In my practice, I have used PicoWay successfully to treat infraorbital hyperpigmentation, which requires some important eye safety considerations. Most of my patients undergoing this procedure have multiple treatment sessions, usually about five in total, provided at monthly intervals. The skin is cleansed prior to treatment, and numbing cream is applied. Some mild redness and swelling may occur after treatment and can last for two to three days.

In addition to the pigmentary changes these patients have, the appearance of dark circles under their eyes can also be attributed to vasculature in the periorbital area. As the support structures around the vessels become depleted and the skin “thins,” the vessels become more apparent. As a complementary treatment with the picosecond laser, treatment with the Vbeam pulsed dye laser (PDL) is helpful to diminish this vascular component and improve the appearance of the area. Vbeam treatment to the under-eye area has virtually no-downtime. Patients may develop mild erythema and petechiae, but they can apply make-up immediately post-treatment to conceal these. With PicoWay treatment, the downtime is also low, and make-up can be applied approximately 24 hours following treatment.

Typically, fewer Vbeam treatments are needed than PicoWay treatments, so that sequential treatments with the PDL can be added after the second PicoWay treatment.

Eye on Safety

Any treatment to the eye area requires precautions to protect the patient's vision. Appropriate intraocular shields must be placed on the patient and the operator should be knowledgeable of technique that minimizes the risk for ocular injury. That said, when treatment is provided by a properly trained physician following safety protocols and utilizing appropriate treatment parameters, both the PicoWay device and Vbeam Prima laser can be used for this application.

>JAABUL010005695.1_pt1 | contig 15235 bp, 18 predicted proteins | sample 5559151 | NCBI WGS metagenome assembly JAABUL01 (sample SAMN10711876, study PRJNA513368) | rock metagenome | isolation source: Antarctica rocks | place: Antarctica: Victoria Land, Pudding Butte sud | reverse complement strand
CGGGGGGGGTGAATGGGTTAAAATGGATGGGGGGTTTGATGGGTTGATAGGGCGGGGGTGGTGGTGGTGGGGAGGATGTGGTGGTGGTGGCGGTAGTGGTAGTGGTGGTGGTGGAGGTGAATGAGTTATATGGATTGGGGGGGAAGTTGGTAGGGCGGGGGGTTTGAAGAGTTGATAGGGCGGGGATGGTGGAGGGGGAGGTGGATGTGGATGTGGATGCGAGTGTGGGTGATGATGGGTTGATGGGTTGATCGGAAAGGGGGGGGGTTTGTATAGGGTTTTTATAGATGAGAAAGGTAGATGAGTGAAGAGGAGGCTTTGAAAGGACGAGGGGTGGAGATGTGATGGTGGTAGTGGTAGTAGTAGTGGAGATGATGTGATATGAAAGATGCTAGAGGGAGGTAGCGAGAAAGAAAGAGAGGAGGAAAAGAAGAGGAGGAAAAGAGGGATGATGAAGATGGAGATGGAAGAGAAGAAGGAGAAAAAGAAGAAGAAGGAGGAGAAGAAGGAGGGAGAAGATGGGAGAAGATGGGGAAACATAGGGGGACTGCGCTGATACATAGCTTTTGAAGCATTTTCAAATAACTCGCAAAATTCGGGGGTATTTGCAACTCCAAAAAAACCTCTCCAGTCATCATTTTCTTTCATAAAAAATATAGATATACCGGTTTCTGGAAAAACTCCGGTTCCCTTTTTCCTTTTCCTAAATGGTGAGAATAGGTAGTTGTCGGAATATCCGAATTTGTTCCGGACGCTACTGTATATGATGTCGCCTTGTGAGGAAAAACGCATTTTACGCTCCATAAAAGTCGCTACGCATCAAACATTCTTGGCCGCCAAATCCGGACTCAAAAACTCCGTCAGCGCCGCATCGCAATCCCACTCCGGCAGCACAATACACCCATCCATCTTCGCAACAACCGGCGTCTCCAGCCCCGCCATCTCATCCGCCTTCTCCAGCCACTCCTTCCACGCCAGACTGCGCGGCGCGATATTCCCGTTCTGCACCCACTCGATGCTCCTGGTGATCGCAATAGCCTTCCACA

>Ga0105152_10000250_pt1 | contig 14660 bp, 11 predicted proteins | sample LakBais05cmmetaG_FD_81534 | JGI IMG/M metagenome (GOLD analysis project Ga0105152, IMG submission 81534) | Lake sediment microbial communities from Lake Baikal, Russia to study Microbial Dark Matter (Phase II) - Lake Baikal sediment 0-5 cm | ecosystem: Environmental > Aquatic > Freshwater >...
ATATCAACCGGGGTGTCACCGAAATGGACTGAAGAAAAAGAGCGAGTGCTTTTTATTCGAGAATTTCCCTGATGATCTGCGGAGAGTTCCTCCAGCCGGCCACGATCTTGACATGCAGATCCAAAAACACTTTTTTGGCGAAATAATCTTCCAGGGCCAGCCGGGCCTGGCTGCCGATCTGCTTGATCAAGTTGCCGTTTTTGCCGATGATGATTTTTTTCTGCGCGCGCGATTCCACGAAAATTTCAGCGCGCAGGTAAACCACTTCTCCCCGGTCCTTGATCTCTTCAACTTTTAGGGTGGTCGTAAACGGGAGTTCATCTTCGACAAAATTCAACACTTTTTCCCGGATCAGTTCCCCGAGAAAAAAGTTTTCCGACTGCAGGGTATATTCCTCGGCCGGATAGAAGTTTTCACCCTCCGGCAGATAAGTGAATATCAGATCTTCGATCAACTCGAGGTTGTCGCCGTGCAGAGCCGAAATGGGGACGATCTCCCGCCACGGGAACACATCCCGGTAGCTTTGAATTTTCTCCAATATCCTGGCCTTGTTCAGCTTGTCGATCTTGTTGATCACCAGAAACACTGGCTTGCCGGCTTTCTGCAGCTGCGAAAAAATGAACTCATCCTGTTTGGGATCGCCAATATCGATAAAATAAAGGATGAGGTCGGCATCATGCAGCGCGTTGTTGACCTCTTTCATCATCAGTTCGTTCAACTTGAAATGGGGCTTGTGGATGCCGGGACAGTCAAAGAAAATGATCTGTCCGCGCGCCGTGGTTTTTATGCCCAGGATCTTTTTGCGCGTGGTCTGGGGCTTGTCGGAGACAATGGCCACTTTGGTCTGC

High Satisfaction

Treatment of the periocular area using the PicoWay and Vbeam lasers can be very satisfying for the physician. Patients see notable improvement by about the third treatment with continuing response with additional treatments. Patients report high levels of satisfaction, noting that they look “more rested.” 

Marianna Blyumin-Karasik, MD
• Co-founder of Precision Skin Institute in Davie, FL

Emerging Approaches to Acne Scars: A Multi-dimensional Approach

By Douglas C. Wu, MD, PhD

Acne scarring is a significant patient concern. An estimated 40 percent of acne patients develop some degree of scarring, which can range from mild to severe. Although many individuals are bothered by the appearance of acne scarring,1 only a relatively small proportion of them pursue treatment, owing in large part to an historical lack of efficient interventions. To date, treatments have offered inconsistent results, and optimal improvement has depended on use of multimodal approaches and repeat treatments (See sidebar).

In100-90 percent of acne scarring cases, scarring is atrophic and associated with a lack of collagen.2 Acne scarring develops when the collagen beneath the skin becomes deranged in response to inflammation from acne. This damage to the collagen layer results in the sunken (or sometimes raised) appearance of the acne scar, which becomes the target for treatment. Many of the modalities employed in efforts to address acne scarring aim to resurface or smooth the skin or stimulate new collagen growth.